A big change has taken place in data acquisition systems over the last several years, as the growing use of video data in imaging systems has increased the size and speed of the data streams these systems need to deliver and process.
The challenge for design engineers is to support the low-latency requirements of real-time data acquisition and distribution, as well as provide the high throughput required to handle large video streams without dropping frames or diminishing the quality of the data. A distributed shared memory network can provide the low latency and high throughput speed needed for these more demanding imaging systems, while at the same time enable remote placement of the processing system away from the frequently harsh factory floor environment.
Formerly, traditional data acquisition systems (Figure 1) were typically tasked with relatively slow data rates of perhaps 10 to 100 measurements/second at the high end, since they conducted simple types of measurements, such as the displacement of an object, the object’s acceleration or its temperature.
Because throughput requirements were fairly low, the data could be brought into the processing system via normal I/O channels using analog or discrete signals. The processing system itself could be built using simple A/D converters and discrete I/Os. A single processor could easily handle and operate on the low-level data rates required to measure the object’s position, movement or size.
Increasingly, however, the trend in today’s data acquisition systems is to add video cameras to capture additional data and monitor operations. This trend is, in turn, driving a need for greater I/O throughput rates. On a typical manufacturing line today that produces any sort of component, video images are taken of the objects being produced. These images are used to perform a computer comparison, via a video link, between the object and a known good image, and to look for specific characteristics to determine the object’s quality.
Since this use of video means a huge increase in data, instead of hundreds of samples a second there is now the equivalent of 20 Mbytes/s of data coming from the video and being sent to the computer. When a negative result emerges from the image comparison, the computer responds by sending control data to affect the manufacturing process. For example, the system may divert the bad object to a dump bin.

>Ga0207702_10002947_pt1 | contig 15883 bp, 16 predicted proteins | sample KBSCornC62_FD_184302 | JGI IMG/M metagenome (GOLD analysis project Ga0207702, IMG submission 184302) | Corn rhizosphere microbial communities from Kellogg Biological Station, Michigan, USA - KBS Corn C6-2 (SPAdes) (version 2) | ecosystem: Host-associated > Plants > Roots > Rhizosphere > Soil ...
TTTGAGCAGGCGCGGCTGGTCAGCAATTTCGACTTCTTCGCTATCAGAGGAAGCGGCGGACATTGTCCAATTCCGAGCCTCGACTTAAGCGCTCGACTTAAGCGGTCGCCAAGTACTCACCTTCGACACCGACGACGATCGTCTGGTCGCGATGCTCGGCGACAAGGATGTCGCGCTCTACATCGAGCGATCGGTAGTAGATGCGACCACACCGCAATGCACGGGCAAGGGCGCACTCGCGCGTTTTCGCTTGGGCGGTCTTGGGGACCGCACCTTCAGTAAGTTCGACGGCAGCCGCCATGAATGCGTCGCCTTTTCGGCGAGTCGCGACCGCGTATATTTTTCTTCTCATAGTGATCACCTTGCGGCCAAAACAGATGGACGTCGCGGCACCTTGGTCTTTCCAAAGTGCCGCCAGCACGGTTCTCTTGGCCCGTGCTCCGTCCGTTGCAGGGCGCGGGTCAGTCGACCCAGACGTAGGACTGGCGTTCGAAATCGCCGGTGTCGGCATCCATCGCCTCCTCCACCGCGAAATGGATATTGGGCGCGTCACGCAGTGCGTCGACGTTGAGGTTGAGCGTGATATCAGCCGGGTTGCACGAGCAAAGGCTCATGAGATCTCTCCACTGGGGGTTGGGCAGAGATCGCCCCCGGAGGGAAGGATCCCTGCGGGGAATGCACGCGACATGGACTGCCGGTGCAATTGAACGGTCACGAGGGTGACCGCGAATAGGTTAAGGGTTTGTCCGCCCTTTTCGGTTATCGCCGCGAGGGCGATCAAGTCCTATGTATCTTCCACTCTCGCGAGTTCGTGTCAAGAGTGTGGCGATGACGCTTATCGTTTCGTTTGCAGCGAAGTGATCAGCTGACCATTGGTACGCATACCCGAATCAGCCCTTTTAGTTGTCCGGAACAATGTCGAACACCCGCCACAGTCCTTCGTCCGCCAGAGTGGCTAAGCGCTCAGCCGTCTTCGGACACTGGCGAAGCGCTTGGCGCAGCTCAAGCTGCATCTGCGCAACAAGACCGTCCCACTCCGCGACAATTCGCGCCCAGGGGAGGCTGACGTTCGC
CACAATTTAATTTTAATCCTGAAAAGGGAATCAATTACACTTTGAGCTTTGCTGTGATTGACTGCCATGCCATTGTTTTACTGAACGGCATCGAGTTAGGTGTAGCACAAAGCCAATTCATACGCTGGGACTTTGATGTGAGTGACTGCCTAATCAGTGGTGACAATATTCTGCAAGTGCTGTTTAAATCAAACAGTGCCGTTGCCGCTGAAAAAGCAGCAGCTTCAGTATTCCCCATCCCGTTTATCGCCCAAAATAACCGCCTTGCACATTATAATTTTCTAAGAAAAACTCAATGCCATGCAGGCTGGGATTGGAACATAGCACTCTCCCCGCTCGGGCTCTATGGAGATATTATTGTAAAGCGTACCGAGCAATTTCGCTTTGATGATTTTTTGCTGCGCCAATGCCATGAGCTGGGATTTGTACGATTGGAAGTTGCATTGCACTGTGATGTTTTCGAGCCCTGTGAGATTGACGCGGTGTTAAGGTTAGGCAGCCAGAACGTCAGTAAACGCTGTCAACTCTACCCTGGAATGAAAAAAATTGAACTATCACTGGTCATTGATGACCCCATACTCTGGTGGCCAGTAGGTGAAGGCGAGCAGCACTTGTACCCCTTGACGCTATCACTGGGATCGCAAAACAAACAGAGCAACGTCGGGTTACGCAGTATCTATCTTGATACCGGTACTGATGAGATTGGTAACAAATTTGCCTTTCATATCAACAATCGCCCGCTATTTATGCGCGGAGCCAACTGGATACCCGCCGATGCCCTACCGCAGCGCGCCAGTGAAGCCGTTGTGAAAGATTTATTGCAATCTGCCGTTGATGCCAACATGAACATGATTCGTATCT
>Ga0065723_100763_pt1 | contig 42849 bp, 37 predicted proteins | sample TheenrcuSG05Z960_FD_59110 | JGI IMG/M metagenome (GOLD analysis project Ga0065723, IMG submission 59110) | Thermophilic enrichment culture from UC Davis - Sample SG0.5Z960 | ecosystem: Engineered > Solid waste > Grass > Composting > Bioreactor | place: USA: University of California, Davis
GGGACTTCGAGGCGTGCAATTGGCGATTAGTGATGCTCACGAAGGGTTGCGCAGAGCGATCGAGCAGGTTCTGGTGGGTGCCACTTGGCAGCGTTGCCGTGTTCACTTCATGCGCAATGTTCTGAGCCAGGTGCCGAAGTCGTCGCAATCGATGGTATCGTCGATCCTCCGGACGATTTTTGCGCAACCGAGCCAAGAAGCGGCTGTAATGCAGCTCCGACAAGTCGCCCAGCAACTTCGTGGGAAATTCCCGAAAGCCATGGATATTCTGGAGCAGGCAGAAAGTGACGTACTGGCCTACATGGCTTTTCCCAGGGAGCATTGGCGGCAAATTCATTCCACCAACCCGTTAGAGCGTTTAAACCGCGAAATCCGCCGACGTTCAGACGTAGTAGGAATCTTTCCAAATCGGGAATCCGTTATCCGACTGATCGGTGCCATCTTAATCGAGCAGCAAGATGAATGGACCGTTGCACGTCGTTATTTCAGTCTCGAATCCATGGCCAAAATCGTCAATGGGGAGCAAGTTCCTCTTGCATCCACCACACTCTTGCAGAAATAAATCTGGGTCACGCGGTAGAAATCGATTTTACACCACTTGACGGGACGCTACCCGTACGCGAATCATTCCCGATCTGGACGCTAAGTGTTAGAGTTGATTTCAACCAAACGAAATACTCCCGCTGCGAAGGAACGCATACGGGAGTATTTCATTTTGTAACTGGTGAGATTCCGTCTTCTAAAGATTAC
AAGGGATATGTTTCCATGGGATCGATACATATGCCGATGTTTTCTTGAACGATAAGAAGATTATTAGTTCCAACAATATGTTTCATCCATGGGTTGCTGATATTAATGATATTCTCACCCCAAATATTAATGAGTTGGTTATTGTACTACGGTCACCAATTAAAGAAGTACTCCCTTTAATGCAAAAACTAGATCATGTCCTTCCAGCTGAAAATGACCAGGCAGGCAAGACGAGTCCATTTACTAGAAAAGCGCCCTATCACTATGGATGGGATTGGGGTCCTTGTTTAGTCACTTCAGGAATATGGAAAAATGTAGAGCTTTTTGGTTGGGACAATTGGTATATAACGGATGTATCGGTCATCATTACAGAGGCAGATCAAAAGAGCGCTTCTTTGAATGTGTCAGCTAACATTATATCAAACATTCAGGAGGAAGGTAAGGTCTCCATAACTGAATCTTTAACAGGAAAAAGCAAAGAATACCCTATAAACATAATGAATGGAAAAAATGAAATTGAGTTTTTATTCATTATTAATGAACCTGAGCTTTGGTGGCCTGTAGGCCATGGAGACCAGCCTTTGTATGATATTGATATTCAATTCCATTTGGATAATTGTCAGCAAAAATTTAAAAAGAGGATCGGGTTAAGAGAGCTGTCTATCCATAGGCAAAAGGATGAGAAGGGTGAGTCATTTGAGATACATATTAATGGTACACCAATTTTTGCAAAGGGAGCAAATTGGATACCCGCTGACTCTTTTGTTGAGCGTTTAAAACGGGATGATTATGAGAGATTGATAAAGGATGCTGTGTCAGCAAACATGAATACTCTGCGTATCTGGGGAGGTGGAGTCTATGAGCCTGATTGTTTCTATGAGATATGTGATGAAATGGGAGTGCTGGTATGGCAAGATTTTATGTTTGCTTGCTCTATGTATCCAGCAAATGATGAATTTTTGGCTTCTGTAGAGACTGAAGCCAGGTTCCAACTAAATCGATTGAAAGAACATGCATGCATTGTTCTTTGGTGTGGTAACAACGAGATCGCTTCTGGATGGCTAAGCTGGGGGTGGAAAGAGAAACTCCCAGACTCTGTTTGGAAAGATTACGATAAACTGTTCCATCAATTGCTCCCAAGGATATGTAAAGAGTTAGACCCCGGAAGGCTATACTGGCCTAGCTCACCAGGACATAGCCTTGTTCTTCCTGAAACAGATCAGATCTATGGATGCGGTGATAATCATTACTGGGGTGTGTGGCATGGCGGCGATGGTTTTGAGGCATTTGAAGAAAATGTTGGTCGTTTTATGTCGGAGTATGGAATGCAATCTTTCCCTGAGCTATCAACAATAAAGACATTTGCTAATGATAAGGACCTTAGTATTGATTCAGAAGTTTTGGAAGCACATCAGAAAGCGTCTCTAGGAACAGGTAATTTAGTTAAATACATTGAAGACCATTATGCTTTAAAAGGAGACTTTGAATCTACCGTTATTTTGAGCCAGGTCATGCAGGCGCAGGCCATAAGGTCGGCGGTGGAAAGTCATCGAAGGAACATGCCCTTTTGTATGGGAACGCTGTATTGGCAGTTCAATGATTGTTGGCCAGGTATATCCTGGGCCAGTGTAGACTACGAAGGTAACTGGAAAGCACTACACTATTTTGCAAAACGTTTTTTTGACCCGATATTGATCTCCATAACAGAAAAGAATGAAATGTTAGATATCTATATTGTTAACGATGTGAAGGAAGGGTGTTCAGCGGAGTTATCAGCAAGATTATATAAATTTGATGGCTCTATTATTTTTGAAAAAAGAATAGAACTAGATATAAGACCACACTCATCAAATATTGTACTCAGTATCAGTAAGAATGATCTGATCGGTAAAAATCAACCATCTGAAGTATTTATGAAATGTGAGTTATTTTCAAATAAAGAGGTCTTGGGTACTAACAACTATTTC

Unfortunately, factory floors can be hot, noisy, dirty and prone to large amounts of shock and vibration. This is a less than ideal environment for video-based processing systems. Another problem is the amount of cabling often required by video imaging systems. An imaging system that monitors multiple stages of a process with multiple cameras, distributed over tens or even hundreds of feet, can require significant amounts of physical cabling, which can create a potential hazard on a factory floor.
The Standard Network Approach
What’s needed is a high-speed I/O network that enables remote processing. Several attempts have been made to address the need for the high data throughput associated with video imaging, using standard networks such as Ethernet. Unfortunately, it is not possible to adequately address these challenges with point-to-point message-based networks such as Ethernet. Although a Gigabit Ethernet network has sufficient bandwidth to handle one video data stream, it lacks the low latency required to handle closed-loop process control (Figure 2).
Substantial processing power is also required by an Ethernet network just to provide the communications protocol. The source node must know all of the destination nodes and must specifically send a message to each of them. This requires modification of the source node’s communications any time a new destination node is added, or if a task using the data is moved to another node. These interdependencies produce a network that is not easily scalable and does not easily accommodate growth. Although some new Ethernet switches do support multi-casting, performance and complexity would still be compromised.
Ethernet uses a source-controlled protocol. This means that the source node controls which destination nodes have access to the data. If multiple nodes require such access, the source node simply sends the data to each of them. By sending the data multiple times the network bandwidth can be quickly used up. A single 20 Mbyte/s video source would require 40 Mbytes/s bandwidth if two nodes required the data. If another destination node were added, the bandwidth would become 60 Mbytes/s.
The Shared Memory Network with Ring Topology
To resolve these problems, a network is needed that requires very little processor overhead, supports true data broadcasting and is destination-controlled. A shared memory network utilizing a ring topology (Figure 3) fulfills all of these requirements. It ensures that every network node has access to all data while it minimizes network latency and maximizes throughput capability to capture and distribute the video imaging data along with the low-speed sensor data and commands. A shared memory network system also lets the data processing phase be handled remotely, away from the process that is being monitored and controlled. It therefore eliminates much of the cabling.
Using a shared memory architecture, data captured at multiple inspection stations can be fed to a number of processors, which can take the parts of the information they need and work on that data simultaneously. Another advantage of shared memory systems is that more computers can be easily added to the network as the system’s requirements grow. A shared memory network also allows a heterogeneous mix of computers, so that a specialized high-speed video processing computer can be integrated into a network of commercial, low-cost PCs.